04/12/2013 01:49 pm ET Updated Apr 12, 2013

Online Gun Markets Unconcerned About Proposed Gun Legislation

On Thursday afternoon, shortly after the Senate voted to allow debate on the first major piece of gun control legislation to be considered in decades, Cory Brown saw a massive spike in traffic for his website.

His site,, acts as a kind of Craigslist for the weapons world -- where buyers and sellers can meet online and make deals with each other.

"I wanted to create my own marketplace for buyers and sellers to connect for free," he said about his site, which launched in Novemeber. "On Craigslist you cannot list anything weapon related. People were running out of places to conduct business."

Amid the recent focus on gun control reform on Capitol Hill and the deadly shooting rampage in Newtown, Conn., aggressive web entrepreneurs like Brown have been quietly ramping up businesses to function as digital middlemen for the firearms market. Now, as demand for guns and ammunition has emptied shelves at many brick-and-mortar stores, these online weapon sites give gun buyers more options -- and allow them to sometimes skirt background checks.

Sites like Brown's offer two types of sales -- those with dealers who have a federal firearms license and must conduct background checks, and sales that are private and have little oversight for background checks. Brown said that the majority of sales conducted through his site are with federally licensed dealers, but that around 5 percent of sales are private.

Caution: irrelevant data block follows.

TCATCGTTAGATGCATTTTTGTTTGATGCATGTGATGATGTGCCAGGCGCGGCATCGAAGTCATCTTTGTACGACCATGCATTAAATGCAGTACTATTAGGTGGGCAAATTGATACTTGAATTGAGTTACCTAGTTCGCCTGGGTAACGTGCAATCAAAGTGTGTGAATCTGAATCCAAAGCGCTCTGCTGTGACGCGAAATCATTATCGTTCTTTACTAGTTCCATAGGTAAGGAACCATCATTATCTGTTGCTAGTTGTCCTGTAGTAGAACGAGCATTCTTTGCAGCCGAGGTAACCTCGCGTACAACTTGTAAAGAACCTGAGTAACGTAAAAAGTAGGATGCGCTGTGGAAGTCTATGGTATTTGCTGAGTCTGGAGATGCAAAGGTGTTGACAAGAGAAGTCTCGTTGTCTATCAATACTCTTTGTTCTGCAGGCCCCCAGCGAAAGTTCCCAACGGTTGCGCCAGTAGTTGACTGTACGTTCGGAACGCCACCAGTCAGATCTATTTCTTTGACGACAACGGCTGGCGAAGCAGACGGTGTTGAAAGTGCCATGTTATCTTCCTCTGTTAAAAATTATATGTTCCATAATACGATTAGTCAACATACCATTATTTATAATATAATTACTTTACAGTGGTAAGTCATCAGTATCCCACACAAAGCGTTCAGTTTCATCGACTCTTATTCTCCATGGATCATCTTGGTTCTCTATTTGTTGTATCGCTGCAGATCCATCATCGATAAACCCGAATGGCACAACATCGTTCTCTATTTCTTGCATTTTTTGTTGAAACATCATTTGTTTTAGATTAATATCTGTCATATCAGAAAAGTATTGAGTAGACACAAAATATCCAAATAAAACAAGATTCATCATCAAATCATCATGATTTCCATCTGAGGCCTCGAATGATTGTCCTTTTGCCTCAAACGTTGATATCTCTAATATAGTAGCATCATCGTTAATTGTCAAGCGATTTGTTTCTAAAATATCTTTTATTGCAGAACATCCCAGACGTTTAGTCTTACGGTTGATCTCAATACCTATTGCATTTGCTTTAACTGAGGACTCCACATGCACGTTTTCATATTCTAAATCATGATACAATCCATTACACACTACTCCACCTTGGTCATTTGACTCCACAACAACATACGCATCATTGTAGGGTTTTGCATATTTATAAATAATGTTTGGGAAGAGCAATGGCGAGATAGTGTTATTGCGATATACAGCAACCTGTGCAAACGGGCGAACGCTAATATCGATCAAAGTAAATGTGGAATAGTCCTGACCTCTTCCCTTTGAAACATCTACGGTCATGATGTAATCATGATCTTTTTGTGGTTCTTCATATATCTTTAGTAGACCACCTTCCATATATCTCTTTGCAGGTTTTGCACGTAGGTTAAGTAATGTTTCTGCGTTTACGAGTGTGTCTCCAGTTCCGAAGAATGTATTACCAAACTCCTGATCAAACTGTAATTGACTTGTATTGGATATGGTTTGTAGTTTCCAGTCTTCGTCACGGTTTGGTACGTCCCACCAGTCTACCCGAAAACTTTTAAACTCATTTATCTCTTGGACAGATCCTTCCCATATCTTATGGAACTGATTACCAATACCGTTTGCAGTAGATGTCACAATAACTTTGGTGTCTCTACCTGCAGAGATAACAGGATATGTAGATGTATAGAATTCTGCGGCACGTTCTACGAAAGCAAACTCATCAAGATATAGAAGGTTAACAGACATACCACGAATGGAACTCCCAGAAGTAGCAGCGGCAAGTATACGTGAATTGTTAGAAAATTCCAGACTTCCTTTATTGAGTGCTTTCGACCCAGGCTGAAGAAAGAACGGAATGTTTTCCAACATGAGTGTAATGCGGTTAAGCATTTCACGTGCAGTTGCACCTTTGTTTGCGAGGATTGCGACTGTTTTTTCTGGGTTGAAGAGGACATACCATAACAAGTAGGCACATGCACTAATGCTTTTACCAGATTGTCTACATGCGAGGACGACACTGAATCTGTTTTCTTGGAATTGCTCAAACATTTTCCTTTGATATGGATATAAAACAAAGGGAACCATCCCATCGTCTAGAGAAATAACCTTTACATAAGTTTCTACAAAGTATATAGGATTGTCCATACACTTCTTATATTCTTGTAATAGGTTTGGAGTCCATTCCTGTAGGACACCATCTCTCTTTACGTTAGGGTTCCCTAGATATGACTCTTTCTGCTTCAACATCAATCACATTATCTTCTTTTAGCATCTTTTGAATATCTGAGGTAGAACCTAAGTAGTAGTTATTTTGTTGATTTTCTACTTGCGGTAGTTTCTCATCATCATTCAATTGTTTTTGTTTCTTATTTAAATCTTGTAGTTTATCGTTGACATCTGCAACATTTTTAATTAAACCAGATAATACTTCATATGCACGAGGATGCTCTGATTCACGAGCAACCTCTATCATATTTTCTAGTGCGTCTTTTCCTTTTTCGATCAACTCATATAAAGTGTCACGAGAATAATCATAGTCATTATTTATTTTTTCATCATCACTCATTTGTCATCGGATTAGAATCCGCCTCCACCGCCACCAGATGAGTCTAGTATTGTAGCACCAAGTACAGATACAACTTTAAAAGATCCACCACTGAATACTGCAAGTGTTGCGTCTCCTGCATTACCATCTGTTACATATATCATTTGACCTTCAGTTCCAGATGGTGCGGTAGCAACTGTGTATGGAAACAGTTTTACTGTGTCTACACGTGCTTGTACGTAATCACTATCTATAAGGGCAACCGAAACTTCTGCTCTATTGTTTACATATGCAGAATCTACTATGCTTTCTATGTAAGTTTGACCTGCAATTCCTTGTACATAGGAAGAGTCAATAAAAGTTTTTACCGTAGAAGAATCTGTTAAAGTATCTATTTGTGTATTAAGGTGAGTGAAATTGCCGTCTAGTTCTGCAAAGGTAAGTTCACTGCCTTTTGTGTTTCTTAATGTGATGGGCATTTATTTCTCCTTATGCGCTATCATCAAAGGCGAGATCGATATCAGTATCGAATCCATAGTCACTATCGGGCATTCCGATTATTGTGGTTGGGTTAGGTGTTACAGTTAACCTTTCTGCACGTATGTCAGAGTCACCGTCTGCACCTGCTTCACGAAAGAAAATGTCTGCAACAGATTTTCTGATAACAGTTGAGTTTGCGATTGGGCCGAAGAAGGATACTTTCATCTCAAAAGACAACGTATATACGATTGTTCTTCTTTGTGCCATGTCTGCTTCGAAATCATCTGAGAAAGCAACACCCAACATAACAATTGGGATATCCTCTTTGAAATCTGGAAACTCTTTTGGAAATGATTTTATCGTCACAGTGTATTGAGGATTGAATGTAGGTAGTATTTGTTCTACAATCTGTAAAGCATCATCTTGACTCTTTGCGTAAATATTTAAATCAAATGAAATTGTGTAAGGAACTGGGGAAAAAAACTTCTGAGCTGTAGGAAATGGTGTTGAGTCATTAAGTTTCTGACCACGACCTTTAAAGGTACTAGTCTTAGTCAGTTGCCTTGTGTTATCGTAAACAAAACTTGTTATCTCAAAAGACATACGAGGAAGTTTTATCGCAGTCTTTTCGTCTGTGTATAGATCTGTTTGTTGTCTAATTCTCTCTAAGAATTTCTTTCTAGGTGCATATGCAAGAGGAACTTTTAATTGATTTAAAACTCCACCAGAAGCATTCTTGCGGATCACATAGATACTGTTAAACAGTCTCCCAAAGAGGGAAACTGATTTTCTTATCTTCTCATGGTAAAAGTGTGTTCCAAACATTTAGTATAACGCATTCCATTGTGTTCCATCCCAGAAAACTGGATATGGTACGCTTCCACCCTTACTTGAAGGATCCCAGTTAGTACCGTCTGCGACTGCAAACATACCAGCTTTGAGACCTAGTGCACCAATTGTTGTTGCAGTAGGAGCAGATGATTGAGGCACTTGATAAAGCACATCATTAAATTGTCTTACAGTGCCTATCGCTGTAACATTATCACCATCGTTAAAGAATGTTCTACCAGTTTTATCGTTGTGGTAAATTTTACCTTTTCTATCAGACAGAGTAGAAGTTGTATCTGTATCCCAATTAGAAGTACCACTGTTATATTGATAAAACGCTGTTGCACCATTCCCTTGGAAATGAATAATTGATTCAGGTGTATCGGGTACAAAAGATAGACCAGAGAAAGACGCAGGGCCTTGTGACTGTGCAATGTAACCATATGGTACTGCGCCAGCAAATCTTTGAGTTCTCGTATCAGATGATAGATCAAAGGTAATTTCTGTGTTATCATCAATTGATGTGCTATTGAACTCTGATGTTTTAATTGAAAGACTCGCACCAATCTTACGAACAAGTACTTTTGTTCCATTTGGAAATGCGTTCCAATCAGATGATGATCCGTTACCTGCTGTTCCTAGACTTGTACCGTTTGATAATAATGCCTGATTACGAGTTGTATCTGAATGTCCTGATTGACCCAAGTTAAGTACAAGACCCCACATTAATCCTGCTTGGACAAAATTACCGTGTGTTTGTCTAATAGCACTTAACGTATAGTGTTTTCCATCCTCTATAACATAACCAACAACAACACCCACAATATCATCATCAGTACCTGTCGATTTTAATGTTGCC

On Capitol Hill this week, senators agreed to a bipartisan deal on background checks for guns, which would expand checks on all Internet sales. But Brown said he doesn't think it would have a big impact on his business.

"Currently (with existing state laws) I think most sellers figure out what their state requires and follow that process for transfers in-state and out-of-state transfers," he said.

Another recently launched gun marketplace called operates more like eBay, letting sellers auction off firearms and related merchandise. Owner Bob Ralph earns money by taking a small percentage out of each final transaction. He said he closed a police gun shop in 2011, but saw an opportunity to make guns available to what he called "average Joes."

Ralph said he's not worried about illegal sales being conducted privately through sites like his, since most transfers on his site have to go through dealers with federal firearms licenses.

But gun-control groups say that third-party platforms only make it easier to conduct private sales. In December, the gun-control lobby group the Brady Center to Prevent Gun Violence launched a wrongful death lawsuit against, another marketplace website open since 2009. It is the first lawsuit of its kind to target an online weapons seller, claiming the website enabled a gun purchase that would have been illegal in a brick-and-mortar store under state law.

Neither Brown nor Ralph said they are concerned that the lawsuit -- or even the renewed debate over gun control laws -- will put an end to their businesses.

"Federal laws won't change anything in the marketplace," Brown said. "The people who are not doing [background checks] are already criminals."



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